IP Addressing: Classful Addressing-Part 2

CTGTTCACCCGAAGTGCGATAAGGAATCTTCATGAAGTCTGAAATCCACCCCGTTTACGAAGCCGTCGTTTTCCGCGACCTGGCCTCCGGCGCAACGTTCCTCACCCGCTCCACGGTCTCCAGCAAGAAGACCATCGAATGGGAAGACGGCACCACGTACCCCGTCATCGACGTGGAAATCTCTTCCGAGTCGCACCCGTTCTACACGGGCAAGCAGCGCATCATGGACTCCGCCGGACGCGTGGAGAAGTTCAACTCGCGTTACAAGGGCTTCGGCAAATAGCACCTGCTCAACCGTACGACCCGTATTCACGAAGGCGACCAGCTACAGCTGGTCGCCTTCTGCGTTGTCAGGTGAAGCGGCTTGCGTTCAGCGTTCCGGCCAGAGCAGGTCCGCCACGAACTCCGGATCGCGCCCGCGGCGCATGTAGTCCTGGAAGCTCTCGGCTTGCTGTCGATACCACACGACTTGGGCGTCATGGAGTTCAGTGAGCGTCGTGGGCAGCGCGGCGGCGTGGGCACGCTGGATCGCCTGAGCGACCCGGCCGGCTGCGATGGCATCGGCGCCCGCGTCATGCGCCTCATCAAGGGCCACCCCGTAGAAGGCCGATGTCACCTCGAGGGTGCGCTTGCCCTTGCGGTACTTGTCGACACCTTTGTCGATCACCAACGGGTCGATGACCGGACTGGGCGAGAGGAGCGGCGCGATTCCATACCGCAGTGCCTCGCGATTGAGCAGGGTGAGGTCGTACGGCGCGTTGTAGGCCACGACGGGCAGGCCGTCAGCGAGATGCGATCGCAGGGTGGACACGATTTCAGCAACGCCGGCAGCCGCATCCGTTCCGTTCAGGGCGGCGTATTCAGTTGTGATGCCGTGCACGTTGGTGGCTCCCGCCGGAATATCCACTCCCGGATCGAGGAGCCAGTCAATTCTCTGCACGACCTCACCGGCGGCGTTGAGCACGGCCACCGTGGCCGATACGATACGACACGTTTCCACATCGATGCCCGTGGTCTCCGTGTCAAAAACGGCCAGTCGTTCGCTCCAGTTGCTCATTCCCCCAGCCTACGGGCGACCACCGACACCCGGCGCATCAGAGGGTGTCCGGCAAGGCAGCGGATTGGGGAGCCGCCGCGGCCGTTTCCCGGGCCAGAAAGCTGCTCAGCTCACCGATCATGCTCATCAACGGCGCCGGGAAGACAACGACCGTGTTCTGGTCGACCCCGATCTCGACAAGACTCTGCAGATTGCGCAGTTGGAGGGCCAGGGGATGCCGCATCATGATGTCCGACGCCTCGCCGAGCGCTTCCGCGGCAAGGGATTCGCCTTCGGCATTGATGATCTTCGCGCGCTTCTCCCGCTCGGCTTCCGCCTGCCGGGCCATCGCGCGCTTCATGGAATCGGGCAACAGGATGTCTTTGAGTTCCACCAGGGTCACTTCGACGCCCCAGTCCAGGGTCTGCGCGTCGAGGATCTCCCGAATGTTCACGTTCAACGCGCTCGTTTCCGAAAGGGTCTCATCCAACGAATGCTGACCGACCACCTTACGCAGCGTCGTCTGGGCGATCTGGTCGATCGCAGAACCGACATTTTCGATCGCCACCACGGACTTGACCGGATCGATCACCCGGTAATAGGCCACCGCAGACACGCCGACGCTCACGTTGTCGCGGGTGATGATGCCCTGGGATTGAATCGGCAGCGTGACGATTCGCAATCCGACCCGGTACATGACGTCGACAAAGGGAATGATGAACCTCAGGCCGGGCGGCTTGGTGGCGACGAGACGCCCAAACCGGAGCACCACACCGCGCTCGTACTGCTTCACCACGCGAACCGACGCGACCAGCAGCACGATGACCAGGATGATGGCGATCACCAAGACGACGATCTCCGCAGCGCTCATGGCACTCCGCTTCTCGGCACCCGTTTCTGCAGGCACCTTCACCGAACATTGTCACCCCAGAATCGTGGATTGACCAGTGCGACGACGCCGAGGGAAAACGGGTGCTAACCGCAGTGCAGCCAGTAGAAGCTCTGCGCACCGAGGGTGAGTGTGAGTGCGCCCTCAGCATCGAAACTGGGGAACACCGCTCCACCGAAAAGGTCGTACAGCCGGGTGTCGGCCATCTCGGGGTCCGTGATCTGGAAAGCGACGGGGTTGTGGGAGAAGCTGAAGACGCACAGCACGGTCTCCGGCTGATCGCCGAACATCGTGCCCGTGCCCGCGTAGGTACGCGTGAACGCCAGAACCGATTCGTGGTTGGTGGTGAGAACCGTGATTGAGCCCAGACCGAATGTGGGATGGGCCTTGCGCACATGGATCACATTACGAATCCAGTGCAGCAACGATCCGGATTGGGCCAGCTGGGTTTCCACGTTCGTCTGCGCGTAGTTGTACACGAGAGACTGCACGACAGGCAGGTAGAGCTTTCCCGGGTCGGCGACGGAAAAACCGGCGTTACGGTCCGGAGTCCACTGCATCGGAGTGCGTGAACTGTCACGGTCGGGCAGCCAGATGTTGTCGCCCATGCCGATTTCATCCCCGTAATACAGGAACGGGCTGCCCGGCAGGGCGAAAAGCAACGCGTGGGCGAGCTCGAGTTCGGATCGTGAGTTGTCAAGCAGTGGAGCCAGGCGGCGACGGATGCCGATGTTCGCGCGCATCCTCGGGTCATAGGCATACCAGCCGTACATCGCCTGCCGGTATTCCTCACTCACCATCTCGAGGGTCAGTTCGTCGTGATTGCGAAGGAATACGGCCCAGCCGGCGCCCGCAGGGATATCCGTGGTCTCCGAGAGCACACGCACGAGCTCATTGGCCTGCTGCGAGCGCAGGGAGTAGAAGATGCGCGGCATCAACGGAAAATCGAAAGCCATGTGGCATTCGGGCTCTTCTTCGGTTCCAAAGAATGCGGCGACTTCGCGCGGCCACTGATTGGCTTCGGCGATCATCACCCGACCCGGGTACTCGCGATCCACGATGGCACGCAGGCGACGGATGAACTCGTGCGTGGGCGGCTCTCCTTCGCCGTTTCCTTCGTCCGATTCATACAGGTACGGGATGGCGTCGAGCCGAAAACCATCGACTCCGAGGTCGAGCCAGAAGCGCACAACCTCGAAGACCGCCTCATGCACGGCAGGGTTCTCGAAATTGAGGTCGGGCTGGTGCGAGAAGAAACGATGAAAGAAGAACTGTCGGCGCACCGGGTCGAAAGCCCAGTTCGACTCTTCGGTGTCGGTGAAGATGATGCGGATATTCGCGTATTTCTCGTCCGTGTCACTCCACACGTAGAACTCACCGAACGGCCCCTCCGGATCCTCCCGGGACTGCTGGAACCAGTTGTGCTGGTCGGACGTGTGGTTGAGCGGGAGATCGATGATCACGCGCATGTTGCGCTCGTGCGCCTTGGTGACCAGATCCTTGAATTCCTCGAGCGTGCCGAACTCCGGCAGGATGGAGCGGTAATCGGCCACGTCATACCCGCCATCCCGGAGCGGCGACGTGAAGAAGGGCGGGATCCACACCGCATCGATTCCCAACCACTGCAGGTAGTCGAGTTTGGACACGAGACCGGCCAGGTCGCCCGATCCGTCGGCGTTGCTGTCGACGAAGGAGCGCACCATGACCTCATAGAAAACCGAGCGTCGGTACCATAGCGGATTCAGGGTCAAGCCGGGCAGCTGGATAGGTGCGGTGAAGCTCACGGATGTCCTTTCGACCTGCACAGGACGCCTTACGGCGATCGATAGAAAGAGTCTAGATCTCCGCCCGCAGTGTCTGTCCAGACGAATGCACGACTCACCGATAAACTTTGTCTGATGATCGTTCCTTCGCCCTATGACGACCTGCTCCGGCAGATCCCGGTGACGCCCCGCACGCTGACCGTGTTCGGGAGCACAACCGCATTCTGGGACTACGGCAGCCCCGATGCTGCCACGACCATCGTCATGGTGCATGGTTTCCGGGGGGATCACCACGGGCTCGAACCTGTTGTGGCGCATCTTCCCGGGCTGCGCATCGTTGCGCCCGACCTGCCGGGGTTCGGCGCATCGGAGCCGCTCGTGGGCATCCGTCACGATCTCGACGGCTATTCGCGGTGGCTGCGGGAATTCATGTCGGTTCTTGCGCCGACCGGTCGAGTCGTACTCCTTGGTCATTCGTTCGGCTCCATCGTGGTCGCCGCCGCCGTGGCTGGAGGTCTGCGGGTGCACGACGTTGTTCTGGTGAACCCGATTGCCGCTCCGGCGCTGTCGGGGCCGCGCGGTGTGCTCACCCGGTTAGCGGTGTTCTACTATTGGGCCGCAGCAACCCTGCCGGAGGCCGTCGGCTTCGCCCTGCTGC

So, the network address is the part when where we have all 0’s in the host address part.So, it is used to uniquely identify a network. So, a class A network is identified as all the0’s in the host part. So, in case of class A, you will have 24 number of 0’s in the hostpart; and you will have this 8 bits at the network part with this initial reserved 0.So, this entire thing which is in dotted decimal format 126 dot 0 dot 0 dot 0 that uniquelyidentify a class A network. Similarly, a class B network, you have all these host addresspart the 16 bits they are equal to 0. So, they 0’s and the initial two bits are 1 0, then theremaining part your network address part. So, in the dotted decimal format it is 189 dot233 dot 0 dot 0 that denotes class B network address.Similarly, we have a broadcast address. So, a broadcast address means if you send thepacket, send the IP datagram with that particular address as the destination address. So,with this broadcast address at the destination address, that means, all the host in thatnetwork will get that packet, so that is why we call it as a broadcast address.So, in case of broadcast address, the broadcast addresses are denoted as all 1’s in the hostaddress part. So, in case of broadcast address, you have all the 1’s in the host addresspart. So, in case of a class A broadcast address, you have so you it corresponds to this126 dot 0 dot 0 this dot 126 dot 0 dot 0 dot 0 this network address, you have these all the1’s in the host address part that means, 126 dot 255 dot 255 dot 255 as the broadcastaddress.Similarly, for the class B network, 189 dot 233 dot 0 dot 0 if you put all 1’s at the hostaddress part that means, it corresponds to the broadcast address for this network. So, thebroadcast address for 189 dot 233 dot 0 dot 0 is 189 dot 233 dot 255 dot 255, so that wayfor every individual network address you should not put all the 0’s in the host addresspart or all the 1’s in the host address part. So, these two are being omitted, because thesetwo are being omitted. So, this all 0’s and all 1’s are not used as a host address. So, if youjust take a class A IP address, and if I ask you that how many number of valid host can bethere in case of a class A IP address. So, we can compute it like this way.(Refer Slide Time: 17:41)Say for a class A IP address, I have 24 bits in the host address part. Whenever you have24 bits in the host address, that means, your number of valid host for a class A IP addressis 2 to the power 24 minus 2. So, these 2’s are we are omitting all 0’s and all 1’s in thehost address part. So, all 0’s which is to denote the network address.(Refer Slide Time: 18:35)And all 1’s which is to denote all 1’s to denote the network address. So, these two areomitted. Now, in case of so that was for a class A IP address. So, in case of a class A IPaddress we are omitting all 0’s and all 1’s. So, we have a 2 to the power 24 minus 2number of valid hosts in a class A IP address.(Refer Slide Time: 19:09)Similarly, if you go for class B IP address, in a class B IP address, you have 16 bits forthe hosts, so; that means the number of valid hosts are 2 to the power 16 minus 2. Againfor these two we are omitting all 1’s which is the broadcast address; and all 0’s which isthe network address.For a class C IP address, you have 8 bits in host. So, because you have 8 bits in host, sothe number of valid address is 2 to the power 8 minus 2. So, this 2 is again omitting all1’s and all 0’s. So, every time for a particular network address, we should not use all 0’sat the host address part or all 1’s at the host address part, because these two denotes thespecial addresses of the network address and the broadcast address.So, if all 1’s at the host address part is a broadcast address, where the packet is beingforwarded to all the host in that network. And in a in case of a all 0’s that is a specialaddress which is used to denote that particular network. So, the utility of this networkaddress we look into that when we discuss about this routing procedure.(Refer Slide Time: 20:52)Now, one interesting question say you have to 255 number of host in the network. Now,the question comes that which IPv4 address class you should use. So, whether youshould use a class C IP address or you should use a class B IP address. Now, if you lookinto a class C IP address in case of a class C IP address, you have 8 bits in the host pace.So, for a class C IP address, your number of valid host is 2 to the power 8 minus 2 whichis equal to 256 minus 2 that is equal to 254. So, you have 254 number of valid hosts.So, whenever you have 254 number of valid host in case of a class C IP address, and youwant to support 255 number of host, obviously, we will not be able to support that with aclass C IP address, so that class C IP address is not possible in this case.(Refer Slide Time: 21:52)But, if you use a class B IP address, in case of a class B IP B IP address, you can support2 the power minus 16 number of different host, but here you are just using 255 addresses.So, you are using only 255 address, in 255 different addresses out of possible 2 thepower 16 minus 2 addresses, so that is you are losing or you are wasting a huge addressspace. So, that was the major problem with the classful IP address that was initiallydesigned as a part of IPv4 addressing mechanism.So, that is why from this classful addressing we are moving towards a direction whichwe call as the classless addressing or it is recently called as classless inter domain routingor CIDR. Now, the idea of CIDR is that you can split a large network into multiple smallnetworks or you can combine multiple small networks together to have a larger network.So, that you can provide a handful of IP addresses to the hosts inside that network.(Refer Slide Time: 23:09)So, for that we have these two different concepts sub netting and super netting. So, theidea of sub netting is to divide a large network into multiple small networks and a idea ofsuper netting is to combine multiple small networks into a single large network. So, thisconcept of sub netting and super netting together they form this concept of classless interdomain routing or the CIDR.So, the CIDR is the concept used for the routing mechanism by utilizing this classlessaddressing scheme that we will look later on. But the idea here is that rather than bindingthe class boundary at 8 bit, 16 bit or 24 bit, can I use something in middle. So, can Icombine multiple smaller subnets together to form a larger subnet, which we call assuper netting or can I break a large subnet into multiple small subnet and then allocate IPaddresses or 1 class of IP address to individual subnets so that is the concept of subnetting.So, this concept of sub netting and super netting leads to another thing like now we donot have a fixed class boundary. Whenever do you do not have a fixed class boundary,you need to have another information to determine that what is your class boundary. So,to determine the class boundary we used the concept called the subnet mask. So, thissubnet mask it denote the number of bits in the network address field.So, right now you are not going to use this 8, 16 or 24 bit fixed numbers in subnet mask,rather the things are variable, because the things are variable your subnet mask actuallydetermining that how many numbers are there in your address space which isdetermining a subnet or the corresponding network IP address.(Refer Slide Time: 24:59)So, let us look into the entire thing. So, in case of your classful IP addresses, you had thenetwork prefix along with the host number. So, this entire host number space is nowdivided into subnet number and the host number. So, this original network prefix fromclassful addressing and a subnet number that together gives you the subnet IP. So, thissubnet IP is the IP of the network on which your machine belongs to.So, now we are not using this fixed networks rather we are saying that a network consistof multiple subnets in a hierarchical fashion. So, the subnets are being combined togetherform a network and that network work as a subnet in the next layer, so that way it ismultiple subnets are there, they are again getting combined and forming another set ofanother network, and that hierarchical fashion is going on. And this entire network prefixand the subnet number that forms this entire team forms your subnet IP and then youhave the host number field. So, we are taking certain bits from the host numbers todenote the subnet number.(Refer Slide Time: 26:16)So, here is one example. So, in case of your IP address say these are this is your IPaddress, in this four 8 bit chunks. And as I mentioned that you require this netmask orsubnet mask to determine that how many number of bits are there to denote your networkIP or the subnet IP.Now, we use the term network and the subnet interchangeably. So, you have this subnetaddressing part. So, this subnet mask determines that well, the subnet mask is again a 32bit binary, where there are few consecutive 1’s and then few consecutive 0’s. So, thesefew consecutive 1’s determines that well up to this part is your subnet address. So, if youthink about a class A IP address, in case of class A IP address, this was your networkaddress; in case of class B this was your network address boundary; in case class C, thiswas your network address boundary. Now, we are not using those fixed boundary rather avariable boundary in that variable boundary this subnet mask the where we have all 1’s.So, this all 1’s denote that this many number of bits are your subnet IP belongs to thatdetermines your subnet IP.(Refer Slide Time: 27:54)So, in CIDR addressing format, we write the IP address in this format. So, we have the IPaddress in the dotted decimal format followed by slash some number. So, this numberdetermines that how many bits in the subnet mask are 1, so that means, if I my address is191 dot 180 dot 235 dot slash 12; that means, the first 12 bits are the network addressand the remaining 20 bits are the host address.So, the first 12 bits of network address means my subnet mask would be the first 12 bitwill be 1; and the remaining bits will be another 8 bits remaining bits will be 0. So, I willhave 12 number of bits first 12 number of bits as 1’s in the subnet mask; and remaining20 number of bits are 0’s. So, this determined that well the first 12 bits denotes mysubnet IP.(Refer Slide Time: 29:07)OK. So, in case of CIDR if you have done this manual IP, manual IP setting in differentoperating systems, so you have to provide the IP address and the corresponding subnetmask. And you will see that here the subnet mask is 255 dot 255 dot 255 dot 0 thatmeans, that 24 bits the first 24 bits are the subnet IP; and the remaining 8 bits are used todenote the host address.So, in this particular IP address, from this particular IP address, you can determine thatbecause this first 24 bits are my network IP so the network IPs 192 dot 168 dot 1 dot 0under this network it is number 50 host is identified by this IP address. So that is thebeauty of the subnet mask. Similarly, whenever you are setting up the things in Linuxyou can also set it with this net mask field. So, this word subnet mask and netmask areused interchangeably. In Windows, we use the term subnet mask; and in Linux we usethe term net mask.So, that is the broad idea about the way you give allocate IP addresses to differentmachines. In the next class, we look into 1 specific example of this CIDR withsubnetting and supernetting that given a IP address pool, how can you divide that IPaddress pool into multiple subnet and then allocate IP addresses to different host insidethat subnet, that is that we will discuss in the next class.So, thank you all for attending this class today.